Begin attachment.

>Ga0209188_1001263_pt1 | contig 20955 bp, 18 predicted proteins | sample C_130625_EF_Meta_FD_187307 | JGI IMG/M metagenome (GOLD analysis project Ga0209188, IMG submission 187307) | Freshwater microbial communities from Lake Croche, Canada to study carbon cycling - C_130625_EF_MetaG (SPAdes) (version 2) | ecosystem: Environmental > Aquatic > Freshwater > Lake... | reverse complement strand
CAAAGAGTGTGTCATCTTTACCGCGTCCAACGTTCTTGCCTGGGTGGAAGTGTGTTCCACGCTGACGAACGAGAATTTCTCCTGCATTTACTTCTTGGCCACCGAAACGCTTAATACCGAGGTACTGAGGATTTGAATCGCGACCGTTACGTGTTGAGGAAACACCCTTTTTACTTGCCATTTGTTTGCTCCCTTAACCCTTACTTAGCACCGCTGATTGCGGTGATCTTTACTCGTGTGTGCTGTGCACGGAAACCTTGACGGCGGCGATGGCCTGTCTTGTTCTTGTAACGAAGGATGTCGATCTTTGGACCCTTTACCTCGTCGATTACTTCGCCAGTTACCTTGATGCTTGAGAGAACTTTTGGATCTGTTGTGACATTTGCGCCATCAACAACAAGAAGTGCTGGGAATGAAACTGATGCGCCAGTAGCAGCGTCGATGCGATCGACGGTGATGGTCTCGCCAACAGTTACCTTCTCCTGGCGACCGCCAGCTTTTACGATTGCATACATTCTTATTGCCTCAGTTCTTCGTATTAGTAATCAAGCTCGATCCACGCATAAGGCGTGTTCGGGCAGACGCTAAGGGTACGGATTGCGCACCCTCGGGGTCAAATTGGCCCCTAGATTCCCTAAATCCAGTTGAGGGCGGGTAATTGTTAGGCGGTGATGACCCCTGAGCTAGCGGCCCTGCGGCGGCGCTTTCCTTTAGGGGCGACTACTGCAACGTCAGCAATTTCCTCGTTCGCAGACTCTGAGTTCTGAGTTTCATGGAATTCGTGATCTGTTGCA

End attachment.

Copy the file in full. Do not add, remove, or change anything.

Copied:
>Ga0209188_1001263_pt1 | contig 20955 bp, 18 predicted proteins | sample C_130625_EF_Meta_FD_187307 | JGI IMG/M metagenome (GOLD analysis project Ga0209188, IMG submission 187307) | Freshwater microbial communities from Lake Croche, Canada to study carbon cycling - C_130625_EF_MetaG (SPAdes) (version 2) | ecosystem: Environmental > Aquatic > Freshwater > Lake... | reverse complement strand
CAAAGAGTGTGTCATCTTTACCGCGTCCAACGTTCTTGCCTGGGTGGAAGTGTGTTCCACGCTGACGAACGAGAATTTCTCCTGCATTTACTTCTTGGCCACCGAAACGCTTAATACCGAGGTACTGAGGATTTGAATCGCGACCGTTACGTGTTGAGGAAACACCCTTTTTACTTGCCATTTGTTTGCTCCCTTAACCCTTACTTAGCACCGCTGATTGCGGTGATCTTTACTCGTGTGTGCTGTGCACGGAAACCTTGACGGCGGCGATGGCCTGTCTTGTTCTTGTAACGAAGGATGTCGATCTTTGGACCCTTTACCTCGTCGATTACTTCGCCAGTTACCTTGATGCTTGAGAGAACTTTTGGATCTGTTGTGACATTTGCGCCATCAACAACAAGAAGTGCTGGGAATGAAACTGATGCGCCAGTAGCAGCGTCGATGCGATCGACGGTGATGGTCTCGCCAACAGTTACCTTCTCCTGGCGACCGCCAGCTTTTACGATTGCATACATTCTTATTGCCTCAGTTCTTCGTATTAGTAATCAAGCTCGATCCACGCATAAGGCGTGTTCGGGCAGACGCTAAGGGTACGGATTGCGCACCCTCGGGGTCAAATTGGCCCCTAGATTCCCTAAATCCAGTTGAGGGCGGGTAATTGTTAGGCGGTGATGACCCCTGAGCTAGCGGCCCTGCGGCGGCGCTTTCCTTTAGGGGCGACTACTGCAACGTCAGCAATTTCCTCGTTCGCAGACTCTGAGTTCTGAGTTTCATGGAATTCGTGATCTGTTGCA